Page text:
A Band Called Death (2012) torrent download

A Band Called Death


Biography / Documentary / Music



Before Bad Brains, the Sex Pistols or even the Ramones, there was a band called Death. Punk before punk existed, three teenage brothers in the early '70s formed a band in their spare bedroom, began playing a few local gigs and even pressed a single in the hoped of getting signed. But this was the era of Motown and emerging disco. Record companies found Death's music - and band name - too intimidating, and the group were never given a fair shot, disbanding before they even completed one album. Equal parts electrifying rockumentary and epic family love story, A Band Called Death chronicles the incredible fairy-tale journey of what happened almost three decades later, when a dusty 1974 demo tape made it way out of the attic and found an audience several generations younger. Playing music impossible ahead of its time, Death is now being credited as the first black punk band (hell...the first punk band!), and are finally receiving their long overdue recognition as true rock pioneers.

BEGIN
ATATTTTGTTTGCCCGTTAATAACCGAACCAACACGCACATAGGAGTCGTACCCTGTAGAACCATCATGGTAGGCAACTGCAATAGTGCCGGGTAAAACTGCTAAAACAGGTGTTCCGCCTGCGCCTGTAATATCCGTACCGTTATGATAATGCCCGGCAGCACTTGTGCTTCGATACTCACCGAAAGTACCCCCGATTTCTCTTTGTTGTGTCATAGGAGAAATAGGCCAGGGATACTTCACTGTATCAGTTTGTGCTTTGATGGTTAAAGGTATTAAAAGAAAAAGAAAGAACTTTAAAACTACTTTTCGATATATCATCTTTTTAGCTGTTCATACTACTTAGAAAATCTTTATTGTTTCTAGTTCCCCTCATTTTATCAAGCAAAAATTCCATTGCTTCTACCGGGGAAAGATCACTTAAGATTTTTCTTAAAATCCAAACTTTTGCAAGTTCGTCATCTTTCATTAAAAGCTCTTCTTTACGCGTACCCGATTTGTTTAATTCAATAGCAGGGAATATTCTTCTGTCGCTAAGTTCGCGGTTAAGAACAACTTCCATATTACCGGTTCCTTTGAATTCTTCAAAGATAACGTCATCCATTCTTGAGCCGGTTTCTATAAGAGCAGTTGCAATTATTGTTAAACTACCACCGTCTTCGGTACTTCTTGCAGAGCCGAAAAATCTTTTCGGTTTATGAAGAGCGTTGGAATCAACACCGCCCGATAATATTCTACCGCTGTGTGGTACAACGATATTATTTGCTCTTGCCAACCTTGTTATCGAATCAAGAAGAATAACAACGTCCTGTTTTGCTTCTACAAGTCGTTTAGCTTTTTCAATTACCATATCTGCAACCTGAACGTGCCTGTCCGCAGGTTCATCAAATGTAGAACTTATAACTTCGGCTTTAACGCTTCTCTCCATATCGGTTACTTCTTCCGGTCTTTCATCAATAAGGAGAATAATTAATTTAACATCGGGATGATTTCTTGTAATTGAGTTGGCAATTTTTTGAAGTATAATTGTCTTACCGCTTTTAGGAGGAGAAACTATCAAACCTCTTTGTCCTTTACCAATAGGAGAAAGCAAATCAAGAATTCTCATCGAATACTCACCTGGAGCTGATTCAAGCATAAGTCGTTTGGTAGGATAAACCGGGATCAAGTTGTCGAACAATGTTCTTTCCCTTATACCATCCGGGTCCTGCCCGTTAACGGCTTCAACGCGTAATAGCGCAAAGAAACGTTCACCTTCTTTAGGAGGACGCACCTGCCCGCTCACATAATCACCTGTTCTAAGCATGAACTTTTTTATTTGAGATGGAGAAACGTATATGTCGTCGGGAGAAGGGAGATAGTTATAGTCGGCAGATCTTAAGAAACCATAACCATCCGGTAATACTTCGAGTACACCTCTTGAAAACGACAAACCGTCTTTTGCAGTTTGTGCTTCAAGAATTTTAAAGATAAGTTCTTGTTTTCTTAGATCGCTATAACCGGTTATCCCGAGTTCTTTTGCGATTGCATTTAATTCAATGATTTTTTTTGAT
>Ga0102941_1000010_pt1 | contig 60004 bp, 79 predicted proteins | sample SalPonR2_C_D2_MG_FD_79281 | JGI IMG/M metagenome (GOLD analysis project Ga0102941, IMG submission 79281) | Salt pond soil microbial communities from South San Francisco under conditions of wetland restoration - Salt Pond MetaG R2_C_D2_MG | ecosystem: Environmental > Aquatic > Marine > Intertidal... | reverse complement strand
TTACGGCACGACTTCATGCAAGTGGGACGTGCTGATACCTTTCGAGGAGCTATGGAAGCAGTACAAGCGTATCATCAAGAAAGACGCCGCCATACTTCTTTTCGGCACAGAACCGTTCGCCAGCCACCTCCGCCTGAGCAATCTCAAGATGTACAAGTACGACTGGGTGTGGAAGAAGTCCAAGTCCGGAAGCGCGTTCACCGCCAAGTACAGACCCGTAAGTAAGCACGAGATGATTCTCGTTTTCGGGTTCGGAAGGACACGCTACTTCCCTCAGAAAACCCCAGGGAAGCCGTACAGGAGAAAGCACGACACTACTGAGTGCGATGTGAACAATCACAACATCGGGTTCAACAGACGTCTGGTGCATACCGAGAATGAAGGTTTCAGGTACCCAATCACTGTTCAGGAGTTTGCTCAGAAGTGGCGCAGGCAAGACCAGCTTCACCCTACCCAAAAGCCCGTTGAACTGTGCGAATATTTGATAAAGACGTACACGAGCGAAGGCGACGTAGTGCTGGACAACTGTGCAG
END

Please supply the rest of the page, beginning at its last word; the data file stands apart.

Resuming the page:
Mark Christopher Covino

Movie Reviews

Reviewed by plasmic_steve 10 /10

"If you give them the title to our band, then you might as well give them everything else..."

Write this one up as fiction and no one would buy it. Three black brothers in Detroit back in the early seventies. Their parents come into a chunk of money and buy their music-loving kids the classic bass/guitar/drums rock configuration. David, the band's guitarist and de facto leader, decides that if he can play chords like Pete Townsend and solo like Jimi Hendrix, he'll be capable of making an all-powerful sound. And as with so much of what David proclaimed, he was right.

This movie feels like a pure rock and roll myth, and like all myths, it has its tragic act. The band called Death independently records an amazing album, but they never get the major push they were hoping for. Their extreme (at the time) name is a constant stumbling block. After a long string of rejections, Death hears word that Clive Davis might sign them - but only if they're willing to change their name. Brothers Bobby and Dannis are willing to make the change in a heartbeat, but David - an uncompromising visionary on every level - dismisses the idea without even a moment's consideration, seemingly dooming the band to permanent obscurity.